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July 30, 2016

Logos users may like to know that several major new works have just made the transition to the Logos format: Zechariah by Mark Boda (NICOT); Romans by Richard Longenecker (NIGTC); and The Enduring Authority of the Christian Scriptures by D.A. Carson.

Your Work Never Goes Unseen

This is sweet and encouraging: “God sees. And all things done for his glory and in his name are never wasted. That includes the laundry we fold, the meals we prepare, and all the quiet, mundane acts of service we provide for our family.”

Online Bible Study Resources

Nathan Busenitz shares some of his favorite free online Bible study resources.

The Best Way to Organize Your Desk

“When you spend hours at your desk every day, even the smallest features of your workspace–such as the position of your monitor or the height of your chair–can greatly affect your productivity and even your health. Here’s what science says about the best way to set up your office for ergonomics and productivity.”

Machias Seal Island

I didn’t know that there are ongoing territorial disputes between Canada and the US. “Little known to most Americans and Canadians, the U.S. and Canada hold five border disputes to this day.”

The Power Is in the Word, Not in Methods

Here’s a short but important reminder from R.C. Sproul.

The Most Relentless Propagator of Racism

This is important considering how many people are drowning in a cesspool of porn: “ugly and brutal racial stereotypes are being crassly perpetuated by one of the largest capitalist enterprises in the United States of America: the porn industry.”

This Day in 1956. 60 years ago today, “In God We Trust” became the official motto of the United States by an act of Congress signed by President Eisenhower. *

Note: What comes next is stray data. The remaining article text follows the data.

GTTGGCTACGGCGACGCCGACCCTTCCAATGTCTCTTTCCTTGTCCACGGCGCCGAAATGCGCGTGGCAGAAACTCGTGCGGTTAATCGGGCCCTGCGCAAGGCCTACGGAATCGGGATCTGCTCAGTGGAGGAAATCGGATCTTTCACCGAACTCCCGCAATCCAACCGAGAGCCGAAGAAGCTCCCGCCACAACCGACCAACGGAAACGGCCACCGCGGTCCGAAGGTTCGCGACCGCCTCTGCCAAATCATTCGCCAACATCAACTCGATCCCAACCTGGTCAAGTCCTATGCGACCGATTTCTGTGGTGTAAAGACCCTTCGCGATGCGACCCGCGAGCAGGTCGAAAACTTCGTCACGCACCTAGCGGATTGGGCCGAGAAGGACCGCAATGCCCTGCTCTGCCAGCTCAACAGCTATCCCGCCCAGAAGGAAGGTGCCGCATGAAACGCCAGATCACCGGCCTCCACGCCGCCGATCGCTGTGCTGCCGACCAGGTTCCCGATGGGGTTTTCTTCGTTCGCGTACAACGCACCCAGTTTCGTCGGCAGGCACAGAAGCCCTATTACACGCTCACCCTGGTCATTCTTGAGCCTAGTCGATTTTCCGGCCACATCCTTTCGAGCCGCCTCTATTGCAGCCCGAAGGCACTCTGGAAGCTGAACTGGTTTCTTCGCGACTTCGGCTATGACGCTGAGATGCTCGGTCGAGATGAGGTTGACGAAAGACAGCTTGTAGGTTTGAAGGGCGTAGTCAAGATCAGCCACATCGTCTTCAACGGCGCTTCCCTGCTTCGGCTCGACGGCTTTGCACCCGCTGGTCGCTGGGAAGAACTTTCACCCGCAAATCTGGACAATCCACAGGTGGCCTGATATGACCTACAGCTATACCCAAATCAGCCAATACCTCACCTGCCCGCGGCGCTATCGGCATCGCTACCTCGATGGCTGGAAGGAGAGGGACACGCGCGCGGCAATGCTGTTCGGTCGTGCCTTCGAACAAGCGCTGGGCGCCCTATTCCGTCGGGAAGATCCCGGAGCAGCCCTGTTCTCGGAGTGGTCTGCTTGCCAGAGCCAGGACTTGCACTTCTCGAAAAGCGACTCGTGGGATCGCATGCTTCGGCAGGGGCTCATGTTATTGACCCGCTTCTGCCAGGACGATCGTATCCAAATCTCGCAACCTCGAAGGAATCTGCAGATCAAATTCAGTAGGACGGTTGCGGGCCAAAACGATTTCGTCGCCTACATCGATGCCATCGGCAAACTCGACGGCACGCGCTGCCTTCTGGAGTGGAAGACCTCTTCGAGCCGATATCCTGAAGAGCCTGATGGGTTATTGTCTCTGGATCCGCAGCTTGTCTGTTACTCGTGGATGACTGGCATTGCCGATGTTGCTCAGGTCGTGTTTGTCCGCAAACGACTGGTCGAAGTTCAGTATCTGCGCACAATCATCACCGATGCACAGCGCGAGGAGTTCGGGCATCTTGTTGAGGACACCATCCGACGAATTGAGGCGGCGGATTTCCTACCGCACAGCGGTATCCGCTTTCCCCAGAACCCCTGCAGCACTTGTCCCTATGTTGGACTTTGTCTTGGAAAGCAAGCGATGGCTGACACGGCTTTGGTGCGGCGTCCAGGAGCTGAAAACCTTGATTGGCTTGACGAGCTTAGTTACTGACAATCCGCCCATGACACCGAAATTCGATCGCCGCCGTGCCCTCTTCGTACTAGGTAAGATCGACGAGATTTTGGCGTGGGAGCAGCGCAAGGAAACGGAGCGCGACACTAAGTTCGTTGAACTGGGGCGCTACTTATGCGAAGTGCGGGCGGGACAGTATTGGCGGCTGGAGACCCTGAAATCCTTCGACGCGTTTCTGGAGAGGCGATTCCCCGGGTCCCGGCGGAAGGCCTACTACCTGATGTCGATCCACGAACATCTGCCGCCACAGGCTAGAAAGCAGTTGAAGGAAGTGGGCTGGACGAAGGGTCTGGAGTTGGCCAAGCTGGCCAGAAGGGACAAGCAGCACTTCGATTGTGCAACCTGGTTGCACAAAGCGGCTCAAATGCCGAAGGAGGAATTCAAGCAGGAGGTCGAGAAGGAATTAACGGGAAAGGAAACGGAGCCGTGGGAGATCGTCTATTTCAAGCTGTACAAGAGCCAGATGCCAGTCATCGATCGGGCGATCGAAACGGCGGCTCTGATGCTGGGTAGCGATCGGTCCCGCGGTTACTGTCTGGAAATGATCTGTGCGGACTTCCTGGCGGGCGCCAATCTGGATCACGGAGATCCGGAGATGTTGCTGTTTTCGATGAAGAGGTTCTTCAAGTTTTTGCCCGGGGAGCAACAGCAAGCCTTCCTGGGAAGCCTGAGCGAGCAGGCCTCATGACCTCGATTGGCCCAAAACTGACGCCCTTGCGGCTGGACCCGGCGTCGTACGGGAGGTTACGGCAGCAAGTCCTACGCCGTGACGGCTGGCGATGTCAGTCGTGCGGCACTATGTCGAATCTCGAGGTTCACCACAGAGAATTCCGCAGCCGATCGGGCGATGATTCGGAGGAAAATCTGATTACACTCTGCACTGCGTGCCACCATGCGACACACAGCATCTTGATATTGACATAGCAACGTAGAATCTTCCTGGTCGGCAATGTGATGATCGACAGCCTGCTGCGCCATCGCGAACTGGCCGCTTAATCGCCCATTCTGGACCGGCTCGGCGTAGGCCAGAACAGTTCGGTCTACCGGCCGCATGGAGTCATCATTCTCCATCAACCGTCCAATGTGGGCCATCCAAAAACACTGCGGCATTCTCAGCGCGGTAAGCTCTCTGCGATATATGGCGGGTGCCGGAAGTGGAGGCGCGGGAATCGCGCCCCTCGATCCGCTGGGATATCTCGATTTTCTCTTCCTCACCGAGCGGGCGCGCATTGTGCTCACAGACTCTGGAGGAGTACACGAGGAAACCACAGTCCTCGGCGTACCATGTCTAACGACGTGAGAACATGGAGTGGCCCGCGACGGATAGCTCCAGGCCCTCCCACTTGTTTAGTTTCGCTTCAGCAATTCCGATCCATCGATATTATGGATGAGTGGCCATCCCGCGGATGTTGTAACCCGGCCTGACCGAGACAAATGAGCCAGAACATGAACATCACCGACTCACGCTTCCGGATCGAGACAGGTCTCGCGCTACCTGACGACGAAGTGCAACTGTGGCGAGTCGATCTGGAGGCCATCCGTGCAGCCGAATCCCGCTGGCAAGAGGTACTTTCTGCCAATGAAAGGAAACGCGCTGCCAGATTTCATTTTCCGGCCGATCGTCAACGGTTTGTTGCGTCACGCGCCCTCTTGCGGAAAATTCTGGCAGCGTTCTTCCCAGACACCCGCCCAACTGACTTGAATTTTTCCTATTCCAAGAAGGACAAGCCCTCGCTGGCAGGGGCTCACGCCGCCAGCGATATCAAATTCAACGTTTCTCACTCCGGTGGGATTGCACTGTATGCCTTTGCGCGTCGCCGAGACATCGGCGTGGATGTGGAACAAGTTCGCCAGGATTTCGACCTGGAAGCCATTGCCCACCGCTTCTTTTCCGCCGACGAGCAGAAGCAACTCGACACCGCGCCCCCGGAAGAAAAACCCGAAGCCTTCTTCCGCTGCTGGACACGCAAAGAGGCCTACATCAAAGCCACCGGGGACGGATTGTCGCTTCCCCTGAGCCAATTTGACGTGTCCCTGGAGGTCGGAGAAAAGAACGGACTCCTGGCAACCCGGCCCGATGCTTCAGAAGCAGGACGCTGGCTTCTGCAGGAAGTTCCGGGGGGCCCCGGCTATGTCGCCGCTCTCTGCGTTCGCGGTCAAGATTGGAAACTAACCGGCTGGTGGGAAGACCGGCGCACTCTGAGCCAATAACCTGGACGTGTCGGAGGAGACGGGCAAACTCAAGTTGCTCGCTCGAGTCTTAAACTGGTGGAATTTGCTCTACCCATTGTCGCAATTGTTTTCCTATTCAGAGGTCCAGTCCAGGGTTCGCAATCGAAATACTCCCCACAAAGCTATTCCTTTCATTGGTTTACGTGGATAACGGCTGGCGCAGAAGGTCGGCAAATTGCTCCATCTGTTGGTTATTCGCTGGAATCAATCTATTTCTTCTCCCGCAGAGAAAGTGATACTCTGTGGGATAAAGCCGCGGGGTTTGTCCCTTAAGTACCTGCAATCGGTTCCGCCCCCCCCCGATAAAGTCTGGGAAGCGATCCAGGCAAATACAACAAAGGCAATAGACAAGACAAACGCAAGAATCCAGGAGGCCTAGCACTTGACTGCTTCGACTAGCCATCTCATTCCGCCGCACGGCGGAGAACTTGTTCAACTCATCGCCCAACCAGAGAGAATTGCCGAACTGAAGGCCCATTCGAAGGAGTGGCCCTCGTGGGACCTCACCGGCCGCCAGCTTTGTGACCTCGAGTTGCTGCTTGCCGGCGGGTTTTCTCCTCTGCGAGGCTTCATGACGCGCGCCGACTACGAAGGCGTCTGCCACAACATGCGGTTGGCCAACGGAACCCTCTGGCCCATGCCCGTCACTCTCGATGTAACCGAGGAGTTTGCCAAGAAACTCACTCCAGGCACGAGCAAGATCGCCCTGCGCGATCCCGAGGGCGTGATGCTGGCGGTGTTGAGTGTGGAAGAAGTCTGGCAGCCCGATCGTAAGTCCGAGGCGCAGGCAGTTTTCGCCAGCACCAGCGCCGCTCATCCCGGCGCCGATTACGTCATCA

The Decline of British English, Visualized

Even I, as a Canadian, have pretty well given up on British English.

How to See Productivity from a Biblical Perspective

“Productivity sometimes seems like a bad thing, or at least a purposeless one. We work and produce more, more more, but to what end? Is there a purpose to all our productivity? From a biblical perspective, there is.”

Flashback: Paul Washer’s 7 Concerns with the New Calvinism

A few years ago I interviewed Paul Washer and he laid out 7 concerns with the New Calvinism. Are they still valid today?

The Tyranny of Tolerance

My thanks goes to Impact360 for sponsoring the blog this week with “3 Practical Steps to Resist the Tyranny of Tolerance.”


Peace in the gospel is not just a ceasefire, but the ability to look at people who were formerly foes and call them family. —John Onwuchekwa

Free Stuff Fridays Updated
July 29, 2016

This week’s Free Stuff Fridays is sponsored by Impact 360 Institute who also sponsored the blog this week. They are giving away their Explore Truth audiobook to anyone who would like to have it.

Explore Truth is a 7­-part course offered by the Impact 360 Institute and taught by Jonathan Morrow. The course focuses on the topic of absolute truth in the modern age and forming a biblical response to cultural relativism. The content features several interviews with prominent speakers and authors including Eric Stonestreet, Del Tackett, J.P. Moreland, and Sean McDowell. In the course you can expect to learn more about these common issues

  1. Whatever Happened to Truth?
  2. What Is Truth?
  3. How Moral Relativism Hurts Everyone
  4. Is Jesus Really the Only Way to God?
  5. The Tyranny of Tolerance
  6. How to Talk about Truth
  7. Why Truth Matters

This audiobook contains the full­-length study in mp3 format. It is free for the taking right here.


Our Caveat Emptor Vacation
July 29, 2016

Every couple of summers my whole family vacations together. When I say “my whole family,” I mean my parents, their 5 children, their 4 children-in-law, and a small hoard of grandchildren. That’s a crowd of 26 people all told. Needless to say, we have to search far and wide to find accommodations for that many people—accommodations that offer the right balance of luxury versus economy, community versus privacy, and so on. Typically our search leads us to an American state park where we can each rent a cabin of our own while still setting up in the same vicinity. This year, though, we decided to meet up here in Canada and found a collection of cottages clustered together on one property. It seemed a near-perfect solution. It turned out to be, well, far from perfect. While I will never actually post this review, merely writing it over the course of the week has proven its own form of therapy. Here goes…